Charlie Savage, who is one of the heroes of American journalism, tells us in the pages of the Grey Lady that, wait for it, closing Guantanamo is no longer one of the Obama Administration's priorities. Savage, who, like a few others (Carol Rosenberg of McClatchy comes to mind,,, as do... well, my friend Andy Worthington and.,. me) has been on top of this story for years, and "the story" is not merely some backwater island prison somewhere, but an entire seachange in American attitude and acceptance of arbitrary totalitarian behavior by American governments (now of both parties), as long as that totalitarian behavior is directed at "them," and termed "in the interest of national security and combating terrrrrrrorism."
Currently, "them" at the federal level has meant "Muslims" (including Anglos who convert to Islam), but at the state and local levels, "them" now includes anyone of dark complexion, particularly but not exclusively of Latino origin.
Dostoevsky of course told us that a society's civilization can be measured by its prisons; oddly enough, by the standards of some of America's brutal, gang infested prisons where rape and homicide run rampant, Guantanamo is hardly the worst of the lot by any means. Its reputation in the Muslim world is not based on its brutality: Middle Eastern prisons (some of which we have contracted with as part of our war on terror) are notoriously nasty. No... the problem is the arbitrariness, and the absolute and total hypocrisy that we purport to be the exemplars of "due process" for ourselves (except for... well, Muslims and all) while throwing out any semblance of it for "them." That's actually proven to be a far more potent recruiting tool for our enemies than anything else, a fact not lost on our war machine, for whom the only thing worse than defeat would be victory, and having to dismantle.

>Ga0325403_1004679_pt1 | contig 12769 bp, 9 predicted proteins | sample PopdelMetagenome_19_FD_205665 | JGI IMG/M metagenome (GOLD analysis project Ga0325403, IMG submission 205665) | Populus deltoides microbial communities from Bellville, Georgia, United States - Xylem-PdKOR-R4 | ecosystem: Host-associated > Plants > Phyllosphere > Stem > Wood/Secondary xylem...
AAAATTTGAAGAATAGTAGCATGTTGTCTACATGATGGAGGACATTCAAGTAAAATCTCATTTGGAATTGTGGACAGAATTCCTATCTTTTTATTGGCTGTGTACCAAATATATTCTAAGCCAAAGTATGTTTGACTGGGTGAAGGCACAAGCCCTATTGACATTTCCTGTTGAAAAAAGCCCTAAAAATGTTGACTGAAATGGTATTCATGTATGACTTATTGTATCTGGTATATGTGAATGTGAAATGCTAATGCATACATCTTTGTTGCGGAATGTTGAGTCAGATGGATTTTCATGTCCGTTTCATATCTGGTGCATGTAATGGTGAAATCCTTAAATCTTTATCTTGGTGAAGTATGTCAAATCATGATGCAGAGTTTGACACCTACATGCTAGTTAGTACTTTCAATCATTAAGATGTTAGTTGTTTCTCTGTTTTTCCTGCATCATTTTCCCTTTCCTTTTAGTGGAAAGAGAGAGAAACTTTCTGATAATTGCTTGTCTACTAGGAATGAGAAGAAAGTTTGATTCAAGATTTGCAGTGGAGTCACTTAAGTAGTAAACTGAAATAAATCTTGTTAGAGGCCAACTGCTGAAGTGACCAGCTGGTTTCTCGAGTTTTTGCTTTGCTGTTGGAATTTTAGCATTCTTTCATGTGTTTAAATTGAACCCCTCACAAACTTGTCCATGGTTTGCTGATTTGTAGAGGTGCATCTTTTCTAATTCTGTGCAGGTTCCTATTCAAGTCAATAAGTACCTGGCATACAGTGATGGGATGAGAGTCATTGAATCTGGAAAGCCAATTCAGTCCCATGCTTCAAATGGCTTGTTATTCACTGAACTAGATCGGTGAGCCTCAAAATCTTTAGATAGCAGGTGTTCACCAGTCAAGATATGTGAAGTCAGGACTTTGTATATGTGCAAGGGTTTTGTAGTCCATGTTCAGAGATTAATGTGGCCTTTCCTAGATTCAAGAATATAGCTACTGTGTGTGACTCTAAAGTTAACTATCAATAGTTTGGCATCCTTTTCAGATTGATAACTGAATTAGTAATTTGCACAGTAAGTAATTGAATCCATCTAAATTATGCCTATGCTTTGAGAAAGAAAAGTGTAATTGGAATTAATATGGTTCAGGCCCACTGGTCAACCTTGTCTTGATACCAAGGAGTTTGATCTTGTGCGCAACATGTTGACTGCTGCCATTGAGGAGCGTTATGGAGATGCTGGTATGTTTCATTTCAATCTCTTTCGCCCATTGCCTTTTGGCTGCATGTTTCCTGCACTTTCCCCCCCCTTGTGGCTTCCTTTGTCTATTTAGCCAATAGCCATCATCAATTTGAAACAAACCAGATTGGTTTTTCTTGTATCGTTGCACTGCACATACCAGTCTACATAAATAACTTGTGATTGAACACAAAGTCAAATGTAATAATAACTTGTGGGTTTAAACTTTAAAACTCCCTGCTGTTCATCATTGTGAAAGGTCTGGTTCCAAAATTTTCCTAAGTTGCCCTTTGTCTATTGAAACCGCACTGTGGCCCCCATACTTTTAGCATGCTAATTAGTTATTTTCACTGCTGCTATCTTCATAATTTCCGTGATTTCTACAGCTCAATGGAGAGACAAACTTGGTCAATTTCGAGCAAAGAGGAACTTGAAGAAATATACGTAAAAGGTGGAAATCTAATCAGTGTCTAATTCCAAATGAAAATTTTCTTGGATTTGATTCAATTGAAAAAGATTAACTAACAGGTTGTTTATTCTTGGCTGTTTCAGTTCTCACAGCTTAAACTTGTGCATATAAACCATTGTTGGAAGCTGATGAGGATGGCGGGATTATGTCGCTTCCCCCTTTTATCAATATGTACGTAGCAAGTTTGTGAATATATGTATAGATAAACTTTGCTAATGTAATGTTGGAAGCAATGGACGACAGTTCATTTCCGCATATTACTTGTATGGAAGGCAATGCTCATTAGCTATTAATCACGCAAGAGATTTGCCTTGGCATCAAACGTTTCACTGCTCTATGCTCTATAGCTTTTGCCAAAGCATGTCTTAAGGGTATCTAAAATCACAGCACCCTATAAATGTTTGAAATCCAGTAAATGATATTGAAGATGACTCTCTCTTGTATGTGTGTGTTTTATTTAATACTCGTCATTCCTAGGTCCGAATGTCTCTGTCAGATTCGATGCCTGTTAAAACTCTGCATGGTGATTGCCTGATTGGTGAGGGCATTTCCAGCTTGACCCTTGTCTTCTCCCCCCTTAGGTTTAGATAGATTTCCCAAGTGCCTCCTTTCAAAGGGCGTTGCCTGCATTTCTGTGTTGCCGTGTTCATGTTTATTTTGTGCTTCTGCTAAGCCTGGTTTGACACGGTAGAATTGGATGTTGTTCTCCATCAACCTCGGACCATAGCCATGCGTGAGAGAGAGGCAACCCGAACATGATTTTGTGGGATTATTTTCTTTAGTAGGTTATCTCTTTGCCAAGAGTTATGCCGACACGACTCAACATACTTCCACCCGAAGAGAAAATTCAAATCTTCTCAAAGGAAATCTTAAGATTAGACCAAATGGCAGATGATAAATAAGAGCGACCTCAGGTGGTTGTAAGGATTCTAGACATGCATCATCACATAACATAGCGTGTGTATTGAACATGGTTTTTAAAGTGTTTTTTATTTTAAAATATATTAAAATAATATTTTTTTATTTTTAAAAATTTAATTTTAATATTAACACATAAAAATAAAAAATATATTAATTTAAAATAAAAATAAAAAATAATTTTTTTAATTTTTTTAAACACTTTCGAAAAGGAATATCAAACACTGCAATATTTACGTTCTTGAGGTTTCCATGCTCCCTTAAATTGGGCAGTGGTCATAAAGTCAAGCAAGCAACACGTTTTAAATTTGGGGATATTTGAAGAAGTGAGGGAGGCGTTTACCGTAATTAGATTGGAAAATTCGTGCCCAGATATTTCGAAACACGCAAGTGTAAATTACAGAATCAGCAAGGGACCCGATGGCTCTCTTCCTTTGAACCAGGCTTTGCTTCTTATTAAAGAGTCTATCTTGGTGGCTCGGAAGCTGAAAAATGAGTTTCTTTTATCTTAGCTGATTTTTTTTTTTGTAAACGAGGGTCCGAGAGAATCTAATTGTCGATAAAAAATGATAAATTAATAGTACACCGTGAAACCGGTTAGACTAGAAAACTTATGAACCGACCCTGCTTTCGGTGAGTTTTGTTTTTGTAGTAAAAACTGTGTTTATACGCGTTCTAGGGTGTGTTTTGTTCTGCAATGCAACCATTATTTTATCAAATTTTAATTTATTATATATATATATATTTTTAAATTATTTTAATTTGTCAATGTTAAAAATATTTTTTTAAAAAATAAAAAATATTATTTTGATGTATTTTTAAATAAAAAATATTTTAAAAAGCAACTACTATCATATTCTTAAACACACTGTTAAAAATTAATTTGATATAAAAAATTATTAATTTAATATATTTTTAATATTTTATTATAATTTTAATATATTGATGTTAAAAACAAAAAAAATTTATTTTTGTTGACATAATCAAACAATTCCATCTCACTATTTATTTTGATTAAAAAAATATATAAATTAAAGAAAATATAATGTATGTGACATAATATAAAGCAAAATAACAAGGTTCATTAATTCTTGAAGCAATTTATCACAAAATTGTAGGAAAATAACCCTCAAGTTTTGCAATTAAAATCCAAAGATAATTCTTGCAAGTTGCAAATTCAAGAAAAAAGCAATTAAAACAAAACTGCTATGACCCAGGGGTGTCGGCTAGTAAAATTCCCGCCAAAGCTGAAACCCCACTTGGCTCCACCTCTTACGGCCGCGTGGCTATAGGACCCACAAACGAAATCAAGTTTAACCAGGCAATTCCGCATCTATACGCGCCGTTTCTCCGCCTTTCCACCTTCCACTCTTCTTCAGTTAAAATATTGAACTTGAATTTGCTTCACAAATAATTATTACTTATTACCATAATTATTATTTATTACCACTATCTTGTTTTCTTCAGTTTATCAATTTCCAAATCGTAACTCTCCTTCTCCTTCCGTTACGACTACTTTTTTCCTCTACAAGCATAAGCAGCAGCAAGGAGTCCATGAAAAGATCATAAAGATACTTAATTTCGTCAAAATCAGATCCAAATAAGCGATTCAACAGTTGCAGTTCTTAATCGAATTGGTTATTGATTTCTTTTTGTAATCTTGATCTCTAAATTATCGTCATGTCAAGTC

The only real "problem" with GTMO from, say, an American penological standpoint is that the place amounts to a giant, permanent holding cell: only one man has actually been "convicted" of anything (someone named Al-Bahlul, in his case, after a trial under questionable procedures during which he stood mute; my interview with Wes Powell, one of his former attorneys, is here.) But the other 180 or so men, including my friend Candace's client Razak Ali, haven't been convicted of anything. While most of the men have pending (or completed) habeas corpus petitions, the Government can continue their detention on far less demanding showings of "guilt" than in criminal proceedings, but most troublingly, there are a number of men who have won their habeas cases and had their petitions granted, but are nonetheless still imprisoned.
Anyway... regular readers know all this. I'm hoping to make a somewhat different point than one I've made umpteen times on GTMO's arbitrariness, its gratuitous and self-defeating nastiness and all that. It's a point I'd like to make about my college classmate the President, inspired by an e-mail from another of his and my classmates, who old time readers will recognize as "the Unseen Editor" from way back when this blog was constructed on Microsoft Frontpage, hand entered by UE based on e-mails from me. Anyway, UE's point is that Obama's backpedaling on "closing GTMO", admittedly one of his most forceful campaign promises, may be an act of "necessary" preserving or allocating of "political capital."